Jun 7, 2013 at 8:33 pm

I have heard some crap in my life but this tops it all. Most of the pupils I have worked with in schools would not be in mainstream school if it was not for Teaching Assistants what about all the pupils with autism and special learning needs

Jun 7, 2013 at 9:10 pm

Once again a Government clutching at straws, just to cut services. The Education system is in a bad way as it is, if Teaching Assistants are “axed” then it will make the situation worse than what it is. They already plan to re-vamp the S.E.N. register as it is, this year. What next?
It just goes to prove, that this Government is totally out of touch with how things actually are in schools!!!
A re-think is of the most importance.
Some would say LOOK at cutting back on OFSTED intervention,,,,,,,reason, because just to accommodate these officers when they’re doing inspections cost money!!! They certainly don’t put them up in Budget Hotels. Enough said!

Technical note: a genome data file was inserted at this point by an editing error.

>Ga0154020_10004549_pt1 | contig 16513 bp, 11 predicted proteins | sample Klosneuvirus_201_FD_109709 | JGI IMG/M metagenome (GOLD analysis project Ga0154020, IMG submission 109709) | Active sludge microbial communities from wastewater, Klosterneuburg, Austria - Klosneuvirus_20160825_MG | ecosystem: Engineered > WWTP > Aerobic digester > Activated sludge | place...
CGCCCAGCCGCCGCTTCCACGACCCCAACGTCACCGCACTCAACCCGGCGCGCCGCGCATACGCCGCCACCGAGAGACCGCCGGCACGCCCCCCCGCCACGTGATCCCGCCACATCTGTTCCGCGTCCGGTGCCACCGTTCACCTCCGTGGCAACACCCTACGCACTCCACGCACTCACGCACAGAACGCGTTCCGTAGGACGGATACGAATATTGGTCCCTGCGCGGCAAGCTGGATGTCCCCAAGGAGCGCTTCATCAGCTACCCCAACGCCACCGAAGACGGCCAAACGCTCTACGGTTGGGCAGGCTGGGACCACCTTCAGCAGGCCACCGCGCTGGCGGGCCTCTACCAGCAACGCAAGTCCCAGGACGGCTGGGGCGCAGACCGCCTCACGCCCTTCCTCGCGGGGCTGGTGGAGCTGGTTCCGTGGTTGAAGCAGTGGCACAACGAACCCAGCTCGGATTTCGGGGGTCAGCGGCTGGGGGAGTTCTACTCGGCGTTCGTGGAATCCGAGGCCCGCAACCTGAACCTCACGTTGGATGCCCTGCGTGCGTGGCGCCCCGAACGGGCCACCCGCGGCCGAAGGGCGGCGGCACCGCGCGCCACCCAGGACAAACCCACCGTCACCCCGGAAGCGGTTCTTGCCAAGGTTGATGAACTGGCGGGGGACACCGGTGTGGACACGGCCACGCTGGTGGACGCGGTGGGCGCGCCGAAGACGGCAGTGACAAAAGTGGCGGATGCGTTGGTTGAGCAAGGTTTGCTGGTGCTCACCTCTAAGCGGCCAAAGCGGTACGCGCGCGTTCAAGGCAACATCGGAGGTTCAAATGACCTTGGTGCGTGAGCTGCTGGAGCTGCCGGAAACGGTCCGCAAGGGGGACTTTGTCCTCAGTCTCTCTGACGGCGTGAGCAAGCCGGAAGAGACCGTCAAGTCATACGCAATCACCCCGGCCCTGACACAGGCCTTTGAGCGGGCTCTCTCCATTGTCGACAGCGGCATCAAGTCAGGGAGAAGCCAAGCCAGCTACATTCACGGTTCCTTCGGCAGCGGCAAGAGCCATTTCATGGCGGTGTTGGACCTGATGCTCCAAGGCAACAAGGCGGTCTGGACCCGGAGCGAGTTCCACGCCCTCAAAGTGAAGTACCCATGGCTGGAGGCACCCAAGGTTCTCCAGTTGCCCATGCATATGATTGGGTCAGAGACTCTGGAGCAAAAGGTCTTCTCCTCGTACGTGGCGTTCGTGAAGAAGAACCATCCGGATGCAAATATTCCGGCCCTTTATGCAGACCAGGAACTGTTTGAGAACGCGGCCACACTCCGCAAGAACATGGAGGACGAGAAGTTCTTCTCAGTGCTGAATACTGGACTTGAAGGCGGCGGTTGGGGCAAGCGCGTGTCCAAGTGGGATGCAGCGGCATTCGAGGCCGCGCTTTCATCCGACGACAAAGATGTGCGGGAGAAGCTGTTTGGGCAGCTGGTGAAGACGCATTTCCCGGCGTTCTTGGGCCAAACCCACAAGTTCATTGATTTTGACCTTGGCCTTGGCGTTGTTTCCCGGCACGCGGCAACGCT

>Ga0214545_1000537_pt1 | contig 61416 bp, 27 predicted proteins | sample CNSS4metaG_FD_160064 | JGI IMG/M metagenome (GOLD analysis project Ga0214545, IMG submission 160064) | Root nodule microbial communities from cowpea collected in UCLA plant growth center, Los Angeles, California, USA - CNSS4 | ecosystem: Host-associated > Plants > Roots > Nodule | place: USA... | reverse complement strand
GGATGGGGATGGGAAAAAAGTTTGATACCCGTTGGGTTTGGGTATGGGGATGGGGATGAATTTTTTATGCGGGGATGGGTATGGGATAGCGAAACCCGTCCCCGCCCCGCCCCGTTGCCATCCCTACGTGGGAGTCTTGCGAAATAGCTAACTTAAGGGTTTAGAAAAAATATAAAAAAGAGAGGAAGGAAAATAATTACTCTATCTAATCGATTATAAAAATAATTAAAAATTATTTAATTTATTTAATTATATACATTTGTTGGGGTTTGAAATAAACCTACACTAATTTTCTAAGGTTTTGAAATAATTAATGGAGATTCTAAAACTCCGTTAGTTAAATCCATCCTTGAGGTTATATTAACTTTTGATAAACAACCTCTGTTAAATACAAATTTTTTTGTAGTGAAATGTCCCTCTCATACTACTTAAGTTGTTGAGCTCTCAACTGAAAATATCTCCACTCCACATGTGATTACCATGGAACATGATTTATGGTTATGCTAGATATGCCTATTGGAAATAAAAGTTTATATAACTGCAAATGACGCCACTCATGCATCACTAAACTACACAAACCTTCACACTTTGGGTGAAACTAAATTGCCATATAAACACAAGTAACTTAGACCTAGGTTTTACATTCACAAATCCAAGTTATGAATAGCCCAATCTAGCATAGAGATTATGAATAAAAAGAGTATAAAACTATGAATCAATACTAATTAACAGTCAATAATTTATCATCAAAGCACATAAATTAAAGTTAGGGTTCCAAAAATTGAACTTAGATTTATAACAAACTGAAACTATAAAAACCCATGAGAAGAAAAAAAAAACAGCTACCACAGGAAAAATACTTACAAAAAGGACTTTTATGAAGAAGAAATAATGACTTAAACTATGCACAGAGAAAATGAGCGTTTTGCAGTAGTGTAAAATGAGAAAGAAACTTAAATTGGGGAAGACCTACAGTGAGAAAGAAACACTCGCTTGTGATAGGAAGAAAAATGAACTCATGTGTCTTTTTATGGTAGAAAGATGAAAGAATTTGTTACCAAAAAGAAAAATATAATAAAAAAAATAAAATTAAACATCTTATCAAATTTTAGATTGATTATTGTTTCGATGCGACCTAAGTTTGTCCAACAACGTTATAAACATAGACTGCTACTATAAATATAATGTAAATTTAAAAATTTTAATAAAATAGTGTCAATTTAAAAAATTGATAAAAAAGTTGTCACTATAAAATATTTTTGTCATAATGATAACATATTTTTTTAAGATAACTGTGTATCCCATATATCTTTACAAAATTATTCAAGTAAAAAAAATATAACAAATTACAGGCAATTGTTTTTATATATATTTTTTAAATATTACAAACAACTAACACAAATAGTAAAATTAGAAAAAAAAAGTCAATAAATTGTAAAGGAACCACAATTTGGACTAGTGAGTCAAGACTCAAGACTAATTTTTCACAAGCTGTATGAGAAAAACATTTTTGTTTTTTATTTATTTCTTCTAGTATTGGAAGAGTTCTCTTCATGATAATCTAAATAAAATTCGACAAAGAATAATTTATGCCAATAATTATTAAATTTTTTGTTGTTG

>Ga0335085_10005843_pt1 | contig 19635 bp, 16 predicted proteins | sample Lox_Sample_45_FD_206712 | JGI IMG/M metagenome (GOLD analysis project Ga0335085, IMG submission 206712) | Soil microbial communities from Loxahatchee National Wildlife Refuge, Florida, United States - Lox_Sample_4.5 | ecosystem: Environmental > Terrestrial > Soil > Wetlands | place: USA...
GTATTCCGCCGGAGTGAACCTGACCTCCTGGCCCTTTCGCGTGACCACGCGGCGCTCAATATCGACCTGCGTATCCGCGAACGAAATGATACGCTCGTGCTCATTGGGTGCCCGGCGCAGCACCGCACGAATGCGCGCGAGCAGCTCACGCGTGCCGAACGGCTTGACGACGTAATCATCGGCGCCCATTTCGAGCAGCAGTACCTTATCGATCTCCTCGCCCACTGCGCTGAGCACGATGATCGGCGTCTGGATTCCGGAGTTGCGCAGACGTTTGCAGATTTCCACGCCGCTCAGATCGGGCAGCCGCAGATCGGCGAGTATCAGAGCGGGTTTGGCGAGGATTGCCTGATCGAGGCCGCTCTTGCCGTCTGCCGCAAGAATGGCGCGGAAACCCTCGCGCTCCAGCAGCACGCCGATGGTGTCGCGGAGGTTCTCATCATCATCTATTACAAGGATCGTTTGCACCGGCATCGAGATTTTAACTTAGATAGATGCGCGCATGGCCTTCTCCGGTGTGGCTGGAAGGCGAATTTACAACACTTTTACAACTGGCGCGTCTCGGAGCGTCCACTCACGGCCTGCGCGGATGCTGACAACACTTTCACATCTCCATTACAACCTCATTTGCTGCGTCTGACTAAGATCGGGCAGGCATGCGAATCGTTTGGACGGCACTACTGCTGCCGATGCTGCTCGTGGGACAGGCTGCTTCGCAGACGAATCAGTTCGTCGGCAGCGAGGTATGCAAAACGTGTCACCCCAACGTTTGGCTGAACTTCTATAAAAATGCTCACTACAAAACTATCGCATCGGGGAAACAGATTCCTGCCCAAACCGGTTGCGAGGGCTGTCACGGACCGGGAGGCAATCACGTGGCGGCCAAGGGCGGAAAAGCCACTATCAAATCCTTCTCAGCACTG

Jun 7, 2013 at 10:31 pm

Rudiculous ! Why is this government so he’ll bent on destroying the British education system .. Every child needs support, guidance and motivation. Teachers and teaching assistants work together to help students in their work but also social skills and time management skills. Not all students learn the same way and not all young people come from a stable family background . Will this government not understand that each school is its own microcosim of society and all those amazing people are in their to do the best for each student.

Jun 7, 2013 at 10:32 pm